Embracing the Descent: March 17 – 23, 2019

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We’ve been regular here on Embracing the Descent but for first time visitors or those with short memories and/or attention spans; this is where we briefly discuss a handful of the current week’s new releases that stood out for whatever reason. We say handful since going all in for 40 – 60 albums just ain’t happening. Since that brief reminder is out of the way, let’s jump into a few from this week and don’t forget to check out the full listing from Monday’s Initial Descent. And do leave us a comment if you have thoughts or gripes.

Sigils - You Built the Altar, You Lit the Leaves

Intensely personal is one way to describe Sigils’ debut You Built the Altar, You Lit the Leaves. The story behind it is one of heartbreak over a set of circumstances that we unfortunately hear about way too often, there’s a lot more to it than that of course but at its bones this is where the band is coming from. Instead of staying away, Salvatore Rex and Tom Colello decided it was too important to share experiences via their haunting doom metal and the result is four tracks of highly emotional music that is melancholic in nature but soars with an ethereal haze. Much like contemporaries Pallbearer and YOB, Sigils, for 36 minutes, finds that tumultuous spot in your soul and fills it with comfort but also speaks to the bodily circuits that crave the kind of slow burn heaviness that really good doom metal provides. For example; “Faceless” creeps up like a demon awaiting the right time to surface during a ouija board session then hits like a destructive possession when unleashed, closer “The Wicked, The Cloaked” is a 14 minute powerhouse of the entire color wheel of emotions – which is a simple way of saying just how powerful it drives the album home. The experiences behind, and journey to, this album, obviously, were both painful and fraught with negativity but the way Sigils draws you into their story is where this album succeeds, the massive heartfelt doom doesn’t hurt either.

High Reeper - Higher Reeper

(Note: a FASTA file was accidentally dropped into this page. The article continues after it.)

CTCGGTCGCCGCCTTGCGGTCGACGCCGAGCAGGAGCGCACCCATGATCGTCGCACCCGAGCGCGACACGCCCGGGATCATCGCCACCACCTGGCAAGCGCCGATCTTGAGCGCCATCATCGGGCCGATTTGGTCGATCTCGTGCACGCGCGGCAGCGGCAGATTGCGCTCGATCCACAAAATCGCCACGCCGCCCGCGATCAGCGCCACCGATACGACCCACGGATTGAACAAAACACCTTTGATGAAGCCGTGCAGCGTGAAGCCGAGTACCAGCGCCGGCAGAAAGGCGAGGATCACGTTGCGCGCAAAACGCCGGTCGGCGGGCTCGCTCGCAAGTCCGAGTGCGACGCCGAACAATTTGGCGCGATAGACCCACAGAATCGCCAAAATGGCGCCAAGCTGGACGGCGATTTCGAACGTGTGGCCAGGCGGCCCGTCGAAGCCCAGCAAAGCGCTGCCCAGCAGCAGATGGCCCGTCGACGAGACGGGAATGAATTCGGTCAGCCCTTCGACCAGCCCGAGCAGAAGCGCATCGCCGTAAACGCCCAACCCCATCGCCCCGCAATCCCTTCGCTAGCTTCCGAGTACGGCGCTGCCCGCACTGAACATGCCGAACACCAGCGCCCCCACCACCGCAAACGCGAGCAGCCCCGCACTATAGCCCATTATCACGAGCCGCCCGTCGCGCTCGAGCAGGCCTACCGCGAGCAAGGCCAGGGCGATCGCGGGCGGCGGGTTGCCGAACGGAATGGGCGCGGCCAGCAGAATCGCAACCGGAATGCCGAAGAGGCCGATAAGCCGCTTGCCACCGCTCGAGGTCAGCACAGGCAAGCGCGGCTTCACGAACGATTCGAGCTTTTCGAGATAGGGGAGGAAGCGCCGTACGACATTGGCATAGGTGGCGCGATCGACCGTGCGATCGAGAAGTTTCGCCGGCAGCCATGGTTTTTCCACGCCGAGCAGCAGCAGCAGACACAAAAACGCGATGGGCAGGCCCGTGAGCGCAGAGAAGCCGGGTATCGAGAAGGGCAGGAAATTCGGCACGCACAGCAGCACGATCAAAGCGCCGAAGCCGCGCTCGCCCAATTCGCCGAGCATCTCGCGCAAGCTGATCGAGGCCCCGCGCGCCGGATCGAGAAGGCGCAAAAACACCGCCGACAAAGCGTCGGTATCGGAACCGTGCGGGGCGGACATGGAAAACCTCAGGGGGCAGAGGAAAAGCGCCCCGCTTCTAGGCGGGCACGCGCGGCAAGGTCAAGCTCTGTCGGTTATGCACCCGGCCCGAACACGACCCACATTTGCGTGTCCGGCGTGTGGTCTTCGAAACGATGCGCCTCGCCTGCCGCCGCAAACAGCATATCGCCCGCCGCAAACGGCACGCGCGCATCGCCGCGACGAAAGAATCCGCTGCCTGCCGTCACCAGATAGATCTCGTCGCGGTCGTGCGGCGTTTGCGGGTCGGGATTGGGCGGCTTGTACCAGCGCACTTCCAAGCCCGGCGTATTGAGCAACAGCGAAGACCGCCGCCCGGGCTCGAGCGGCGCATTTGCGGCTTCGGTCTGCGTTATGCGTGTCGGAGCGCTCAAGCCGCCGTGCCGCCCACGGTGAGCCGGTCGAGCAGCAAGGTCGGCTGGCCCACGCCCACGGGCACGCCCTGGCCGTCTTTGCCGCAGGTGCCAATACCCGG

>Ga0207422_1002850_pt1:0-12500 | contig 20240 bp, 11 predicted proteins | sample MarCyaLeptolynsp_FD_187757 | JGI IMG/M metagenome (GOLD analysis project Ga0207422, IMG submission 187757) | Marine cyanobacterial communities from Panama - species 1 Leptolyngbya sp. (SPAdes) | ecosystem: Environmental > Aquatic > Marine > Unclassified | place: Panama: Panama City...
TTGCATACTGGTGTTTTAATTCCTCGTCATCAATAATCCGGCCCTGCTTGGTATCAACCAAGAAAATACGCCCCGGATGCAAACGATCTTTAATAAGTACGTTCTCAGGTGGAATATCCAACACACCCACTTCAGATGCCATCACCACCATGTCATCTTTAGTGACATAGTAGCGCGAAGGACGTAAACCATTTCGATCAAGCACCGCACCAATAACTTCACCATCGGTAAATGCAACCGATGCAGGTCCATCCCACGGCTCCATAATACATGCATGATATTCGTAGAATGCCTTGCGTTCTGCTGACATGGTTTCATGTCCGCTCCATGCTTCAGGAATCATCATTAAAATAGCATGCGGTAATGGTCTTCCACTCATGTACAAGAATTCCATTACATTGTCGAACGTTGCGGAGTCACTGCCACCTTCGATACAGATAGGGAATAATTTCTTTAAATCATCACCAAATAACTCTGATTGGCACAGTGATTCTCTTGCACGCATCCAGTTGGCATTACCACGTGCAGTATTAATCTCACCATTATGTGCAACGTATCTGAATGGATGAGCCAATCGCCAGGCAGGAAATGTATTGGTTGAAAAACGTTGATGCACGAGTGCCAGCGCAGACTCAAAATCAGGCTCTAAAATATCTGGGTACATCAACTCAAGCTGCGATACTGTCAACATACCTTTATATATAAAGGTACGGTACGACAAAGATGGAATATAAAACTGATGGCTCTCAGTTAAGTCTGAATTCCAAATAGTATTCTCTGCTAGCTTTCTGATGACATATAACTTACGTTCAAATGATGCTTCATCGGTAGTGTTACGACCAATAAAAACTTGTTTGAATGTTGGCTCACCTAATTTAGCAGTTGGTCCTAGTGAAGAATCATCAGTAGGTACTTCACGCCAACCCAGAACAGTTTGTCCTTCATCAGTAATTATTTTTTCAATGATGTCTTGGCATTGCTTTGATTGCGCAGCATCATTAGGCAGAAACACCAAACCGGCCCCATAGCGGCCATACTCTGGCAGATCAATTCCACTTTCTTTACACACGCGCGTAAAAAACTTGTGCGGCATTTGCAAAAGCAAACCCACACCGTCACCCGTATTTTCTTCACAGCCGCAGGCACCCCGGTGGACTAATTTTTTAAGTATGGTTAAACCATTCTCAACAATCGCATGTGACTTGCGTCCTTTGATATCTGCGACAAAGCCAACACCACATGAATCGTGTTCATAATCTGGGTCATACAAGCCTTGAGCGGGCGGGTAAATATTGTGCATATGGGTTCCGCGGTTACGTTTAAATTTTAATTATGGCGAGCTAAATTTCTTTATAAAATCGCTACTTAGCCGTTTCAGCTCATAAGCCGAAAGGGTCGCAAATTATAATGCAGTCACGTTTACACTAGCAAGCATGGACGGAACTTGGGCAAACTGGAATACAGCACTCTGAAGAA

“Doom and Sabbath is a great way to go” said High Reeper back in 2016 when they formed and in 2017 when they released their self titled debut. And for the most part it was a good idea on said debut but overall it lacked direction and staying power. This has been shored up on second effort Higher Reeper and with the exception of the direct Sabbath worship on “Foggy Drag” this album flat out rocks. Sure the spirits of Iommi and Butler are there in the heavy guitar / bass attack but this album is so much more energetic (“Eternal Leviathan” and “Bring the Dead”) and memorable (riffs of “Barbarian”) than their previous effort. Although apocalyptic in nature, the album oozes a 70s biker flick feel: days spent on the road with nothing but asphalt in front and busted bar rooms behind. As far as direction, Higher Reeper feels like the band figured out that rocking hard and keeping their feet firmly planted in doom’s classics is where they should be. If this sounds like a good time – it is – grab a bourbon or a High Life and enjoy the soundtrack.

the owls are not what they seem feral blood

Feral Blood is the fourth full-length album from The Owls Are Not What They Seem, a band that while not necessarily metal, take the same kind of darkness and ceremonial elements as many black metal bands do and apply them to psychedelic ritual music to create something that sounds at once alien and instinctively human.  What begins as formless dark ambient coalesces into hypnotic, droning folk, replete with jaw harp, chimes, violin, didgeridoo, and synth washes.  All these elements are brought together and wrapped up in a sinister atmosphere that is at times truly unsettling; Feral Blood feels like the listener has stepped into a time and place where they are not welcome, yet something deep, something feral in them compels them to stay, to find the meaning in the darkness laid bare before you.  The fact that the vast majority of the album is recorded live lends immediacy to the songs and reinforces the ceremonial nature of Feral Blood.  Fans of any kind of dark music would do well not to pass this over.

sermon - birth of the marvellous

Sometimes a promo knows just what to do to get you to listen.  Birth of the Marvelous is the debut from anonymous UK unit Sermon, and it’s described as a stew of influences ranging from Katatonia, Porcupine Tree, Tool and Schammasch.  That’s a potent mixture, and for the most part (I’m still searching for the Schammasch influence) it’s all there on tracks like “The Descend” and “The Drift” which embody a sharp progressive edge that balances shades of ambient post metal and prog rock.  Whoever is responsible for the vocals has some of the best pipes I’ve heard in this style in a while, and the music holds together well enough to warrant a listen from your ears when it comes out this Friday.

What will YOU be listening to this week? Hit us up, we’d love to know.

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